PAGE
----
Biopics continue to be all the rage in Bollywood these days. The last two weeks alone have seen two biopics release with Saina and Abhishek Bachchan-starrer The Big Bull. At a time when these films based on real figures show no signs of slowing down, we thought we'd look at some of our favourite examples of the biopic done right.
Most biographical dramas present their subjects as people who behave like they know a film will be made about them one day. These characters display their effect on history in real time; they are already aware of how their extraordinary presence will be viewed decades later. But the triumph of director Sharan Sharma's crafty biopic lies in how it reveals Gunjan Saxena as someone whose legacy is an incidental consequence of her individualism. She is more of a dreamer than a public metaphor. She never says things like "I want to touch the sky" or "Red Bull gives you wings". The music says it ("Bharat ki beti"), the treatment says it (slow-claps), her progressive father says it ("shatter the cage and fly away"), but her tender age (she's 24 in Kargil) prevents her from being a mouthpiece. More importantly, her goal is hers. When a family member salutes her with a "Jai Hind," she responds with a hug. When she airlifts the injured, it's less duty and more instinct. Gunjan wants to be a pilot, and flying – both literally and figuratively – is the story that history writes for her; flying is merely a by-product of her ambition.
Director Damien Chazelle explores space in his film about Neil Armstrong, the first human to walk on the moon. He explores personal space, professional space, political space and headspace. Perspective, as Armstrong admits in his NASA interview, makes all the difference. It depends on where you – we – look from: the man, or the moon. First Man is a poignant, thrilling and hugely affecting exercise in fusing these two perspectives into one. There's much to appreciate about the way Chazelle and his core team magnify the journey of a man who finds solace in telescopic emotions. They paint Armstrong as a haunted father who refuses to be grounded. At no point does he seem like a genius, even when he continues to drive the Apollo program, because his brilliance is made to look like a reaction.
Mallesham is in many ways Pad Man (a film it will no doubt be compared to for the similarities in story), done right. Raj Rachakonda's rousing biopic is based on the true story of Padma Shri-winner Chintakindi Mallesham who invented an 'asu' machine which revolutionized sari production to save the women of his village from dangerous, punishing work. Mallesham is the rare biopic that puts telling a story for what it is over glorifying its subject, and in doing so, goes beyond a mere checklist of its protagonists milestones.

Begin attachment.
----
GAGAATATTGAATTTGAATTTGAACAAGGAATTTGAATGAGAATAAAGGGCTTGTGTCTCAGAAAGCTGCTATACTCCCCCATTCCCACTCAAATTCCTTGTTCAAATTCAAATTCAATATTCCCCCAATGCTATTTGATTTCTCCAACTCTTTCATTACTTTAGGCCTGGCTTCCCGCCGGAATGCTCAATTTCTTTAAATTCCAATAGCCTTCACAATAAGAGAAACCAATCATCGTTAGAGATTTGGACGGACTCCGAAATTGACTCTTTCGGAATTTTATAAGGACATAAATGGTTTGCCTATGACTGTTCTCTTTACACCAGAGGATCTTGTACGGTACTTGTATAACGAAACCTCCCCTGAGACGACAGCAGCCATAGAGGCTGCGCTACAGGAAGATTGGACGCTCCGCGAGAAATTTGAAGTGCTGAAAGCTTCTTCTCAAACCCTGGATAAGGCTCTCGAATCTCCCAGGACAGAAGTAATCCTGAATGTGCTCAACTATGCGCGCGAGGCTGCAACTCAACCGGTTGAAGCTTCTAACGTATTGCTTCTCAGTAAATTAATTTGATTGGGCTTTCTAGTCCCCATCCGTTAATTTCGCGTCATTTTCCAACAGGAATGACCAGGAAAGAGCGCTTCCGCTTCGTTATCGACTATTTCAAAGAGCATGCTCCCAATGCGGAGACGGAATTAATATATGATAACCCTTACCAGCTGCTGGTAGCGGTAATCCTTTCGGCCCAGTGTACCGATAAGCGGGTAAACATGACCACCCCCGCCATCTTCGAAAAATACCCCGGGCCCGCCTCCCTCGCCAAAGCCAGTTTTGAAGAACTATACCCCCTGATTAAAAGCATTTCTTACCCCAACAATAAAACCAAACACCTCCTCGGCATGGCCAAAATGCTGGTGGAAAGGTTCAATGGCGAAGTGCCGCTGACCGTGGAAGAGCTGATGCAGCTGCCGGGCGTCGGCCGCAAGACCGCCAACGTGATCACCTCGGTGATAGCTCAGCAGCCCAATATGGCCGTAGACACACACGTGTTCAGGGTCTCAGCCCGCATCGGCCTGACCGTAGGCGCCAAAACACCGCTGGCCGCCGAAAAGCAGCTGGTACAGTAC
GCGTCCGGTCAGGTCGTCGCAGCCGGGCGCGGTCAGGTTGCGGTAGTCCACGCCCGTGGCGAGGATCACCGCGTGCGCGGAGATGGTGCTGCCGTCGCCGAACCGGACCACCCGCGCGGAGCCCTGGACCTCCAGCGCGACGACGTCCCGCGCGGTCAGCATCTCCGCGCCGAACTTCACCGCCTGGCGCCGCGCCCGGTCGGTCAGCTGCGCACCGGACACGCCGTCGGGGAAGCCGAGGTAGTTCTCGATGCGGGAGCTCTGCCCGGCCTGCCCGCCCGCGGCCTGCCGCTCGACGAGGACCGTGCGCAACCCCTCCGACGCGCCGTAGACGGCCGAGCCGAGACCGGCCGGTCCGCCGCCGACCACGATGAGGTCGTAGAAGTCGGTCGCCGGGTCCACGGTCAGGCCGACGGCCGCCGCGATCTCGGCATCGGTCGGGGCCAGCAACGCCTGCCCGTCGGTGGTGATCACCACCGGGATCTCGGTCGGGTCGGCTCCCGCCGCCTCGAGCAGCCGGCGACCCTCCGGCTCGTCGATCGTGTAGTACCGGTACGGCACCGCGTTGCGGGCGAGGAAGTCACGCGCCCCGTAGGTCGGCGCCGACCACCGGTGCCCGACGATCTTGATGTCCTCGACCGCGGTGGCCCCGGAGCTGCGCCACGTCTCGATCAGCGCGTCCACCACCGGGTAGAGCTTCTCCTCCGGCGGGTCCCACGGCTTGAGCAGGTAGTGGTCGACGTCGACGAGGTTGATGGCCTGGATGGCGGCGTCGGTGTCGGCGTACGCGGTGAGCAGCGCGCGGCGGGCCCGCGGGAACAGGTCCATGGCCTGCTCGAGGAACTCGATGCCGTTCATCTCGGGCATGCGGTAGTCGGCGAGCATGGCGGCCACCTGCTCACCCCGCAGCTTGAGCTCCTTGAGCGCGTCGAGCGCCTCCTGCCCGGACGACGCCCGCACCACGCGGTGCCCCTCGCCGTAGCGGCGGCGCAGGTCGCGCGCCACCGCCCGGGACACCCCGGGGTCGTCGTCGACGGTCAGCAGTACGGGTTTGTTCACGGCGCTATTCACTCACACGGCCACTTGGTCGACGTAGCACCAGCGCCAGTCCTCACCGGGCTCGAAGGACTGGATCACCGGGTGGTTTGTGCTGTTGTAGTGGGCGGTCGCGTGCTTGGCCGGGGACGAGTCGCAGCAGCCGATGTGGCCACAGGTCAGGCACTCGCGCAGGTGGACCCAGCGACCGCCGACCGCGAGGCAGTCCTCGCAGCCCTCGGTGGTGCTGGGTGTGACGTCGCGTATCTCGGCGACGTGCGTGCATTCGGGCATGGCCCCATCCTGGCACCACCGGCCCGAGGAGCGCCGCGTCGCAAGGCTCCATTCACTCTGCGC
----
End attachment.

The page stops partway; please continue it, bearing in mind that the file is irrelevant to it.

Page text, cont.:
Most biopics celebrate the human in the artist; Manto looks for the human in the art. At one point in this film, the formidable Urdu writer, who is being tried for obscenity by a Lahore court for yet another short story, decides to argue his own case. He presses on about the importance of "context" – don't judge a word or a line in isolation, but in context of the writer's career, his surroundings, his worldview. This could very well have been the filmmaker directly addressing the viewers of Manto. Director Nandita Das beautifully stitches five of the famous Urdu author's short stories into the narrative of his life's definitive five-year period. But perhaps her film's most distinctive trait is its contextualization of his life through his work, rather than vice versa. Here it's Manto, the person, which is weaved around the five stories.
Milk (directed by Gus Van Sant) is the story of gay rights activist, Harvey Milk who was also the first openly gay person to be elected to public office in the US—at great cost to his own life. Milk starts out as a businessman and, after a few attempts, gets elected to the San Francisco board of supervisors. Though he is openly gay and his conflict with fellow supervisor Dan White (Josh Brolin) is partly about his orientation, this is not a film about Harvey Milk, the gay politician; it's about Milk, the politician who was gay and batted for everyone. Sean Penn brilliantly copies Milk's winsome manner and ever-widening smile, and the film is as much about the dynamics of inner city politics in America as much as the personality and sexual orientation of Milk.
Though based on Sylvia Nasar's book, A Beautiful Mind (directed by Ron Howard) is not a straight retelling of the nuanced life story of John Nash. Firstly, the book is written in a journalistic style. Also, how do you visually communicate a complicated 'madness' which is also a source of brilliance? Writer Akiva Goldsman chips away what — to his eye — is inessential and presents the narrative of Nash as a schizophrenic mathematician who wins the Nobel prize in spite of his condition. The maths, his larger family, the mistress—they are pruned away in favour of a narrative of intellectual redemption. Though the John Nash in this biopic is not the real one, Russell Crowe portrays him as a brilliant, dignified man without reducing him to a caricature and without becoming a hagiography: a tortured mind, too, can be a beautiful mind.